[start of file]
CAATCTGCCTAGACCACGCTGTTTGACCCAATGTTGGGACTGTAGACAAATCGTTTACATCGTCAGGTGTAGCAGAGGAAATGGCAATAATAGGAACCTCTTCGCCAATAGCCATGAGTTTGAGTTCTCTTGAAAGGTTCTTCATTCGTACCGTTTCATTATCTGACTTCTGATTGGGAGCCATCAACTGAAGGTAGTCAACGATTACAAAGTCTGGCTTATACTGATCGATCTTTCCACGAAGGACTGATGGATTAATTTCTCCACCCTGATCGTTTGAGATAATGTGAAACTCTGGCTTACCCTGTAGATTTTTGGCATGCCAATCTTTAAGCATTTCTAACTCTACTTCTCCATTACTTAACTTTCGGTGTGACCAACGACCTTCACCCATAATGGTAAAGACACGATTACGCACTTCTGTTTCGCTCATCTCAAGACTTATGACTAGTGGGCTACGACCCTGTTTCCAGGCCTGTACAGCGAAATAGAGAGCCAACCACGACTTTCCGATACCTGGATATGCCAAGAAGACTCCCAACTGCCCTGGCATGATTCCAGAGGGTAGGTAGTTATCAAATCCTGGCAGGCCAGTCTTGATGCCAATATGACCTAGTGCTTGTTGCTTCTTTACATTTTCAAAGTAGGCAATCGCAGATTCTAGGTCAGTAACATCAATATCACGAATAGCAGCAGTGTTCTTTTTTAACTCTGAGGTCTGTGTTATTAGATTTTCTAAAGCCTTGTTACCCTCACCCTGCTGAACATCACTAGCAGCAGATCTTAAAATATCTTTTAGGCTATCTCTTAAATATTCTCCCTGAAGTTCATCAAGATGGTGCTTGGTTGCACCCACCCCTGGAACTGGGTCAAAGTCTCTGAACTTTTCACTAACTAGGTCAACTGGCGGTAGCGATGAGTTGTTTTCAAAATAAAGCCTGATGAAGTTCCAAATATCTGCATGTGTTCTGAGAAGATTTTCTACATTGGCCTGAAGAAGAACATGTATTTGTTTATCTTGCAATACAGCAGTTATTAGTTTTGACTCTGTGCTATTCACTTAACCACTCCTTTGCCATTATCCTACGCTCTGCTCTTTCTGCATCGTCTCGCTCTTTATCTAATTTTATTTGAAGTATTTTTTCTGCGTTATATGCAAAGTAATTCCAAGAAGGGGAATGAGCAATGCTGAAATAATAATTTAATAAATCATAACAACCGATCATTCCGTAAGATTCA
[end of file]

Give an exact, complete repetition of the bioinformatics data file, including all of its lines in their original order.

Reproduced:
CAATCTGCCTAGACCACGCTGTTTGACCCAATGTTGGGACTGTAGACAAATCGTTTACATCGTCAGGTGTAGCAGAGGAAATGGCAATAATAGGAACCTCTTCGCCAATAGCCATGAGTTTGAGTTCTCTTGAAAGGTTCTTCATTCGTACCGTTTCATTATCTGACTTCTGATTGGGAGCCATCAACTGAAGGTAGTCAACGATTACAAAGTCTGGCTTATACTGATCGATCTTTCCACGAAGGACTGATGGATTAATTTCTCCACCCTGATCGTTTGAGATAATGTGAAACTCTGGCTTACCCTGTAGATTTTTGGCATGCCAATCTTTAAGCATTTCTAACTCTACTTCTCCATTACTTAACTTTCGGTGTGACCAACGACCTTCACCCATAATGGTAAAGACACGATTACGCACTTCTGTTTCGCTCATCTCAAGACTTATGACTAGTGGGCTACGACCCTGTTTCCAGGCCTGTACAGCGAAATAGAGAGCCAACCACGACTTTCCGATACCTGGATATGCCAAGAAGACTCCCAACTGCCCTGGCATGATTCCAGAGGGTAGGTAGTTATCAAATCCTGGCAGGCCAGTCTTGATGCCAATATGACCTAGTGCTTGTTGCTTCTTTACATTTTCAAAGTAGGCAATCGCAGATTCTAGGTCAGTAACATCAATATCACGAATAGCAGCAGTGTTCTTTTTTAACTCTGAGGTCTGTGTTATTAGATTTTCTAAAGCCTTGTTACCCTCACCCTGCTGAACATCACTAGCAGCAGATCTTAAAATATCTTTTAGGCTATCTCTTAAATATTCTCCCTGAAGTTCATCAAGATGGTGCTTGGTTGCACCCACCCCTGGAACTGGGTCAAAGTCTCTGAACTTTTCACTAACTAGGTCAACTGGCGGTAGCGATGAGTTGTTTTCAAAATAAAGCCTGATGAAGTTCCAAATATCTGCATGTGTTCTGAGAAGATTTTCTACATTGGCCTGAAGAAGAACATGTATTTGTTTATCTTGCAATACAGCAGTTATTAGTTTTGACTCTGTGCTATTCACTTAACCACTCCTTTGCCATTATCCTACGCTCTGCTCTTTCTGCATCGTCTCGCTCTTTATCTAATTTTATTTGAAGTATTTTTTCTGCGTTATATGCAAAGTAATTCCAAGAAGGGGAATGAGCAATGCTGAAATAATAATTTAATAAATCATAACAACCGATCATTCCGTAAGATTCA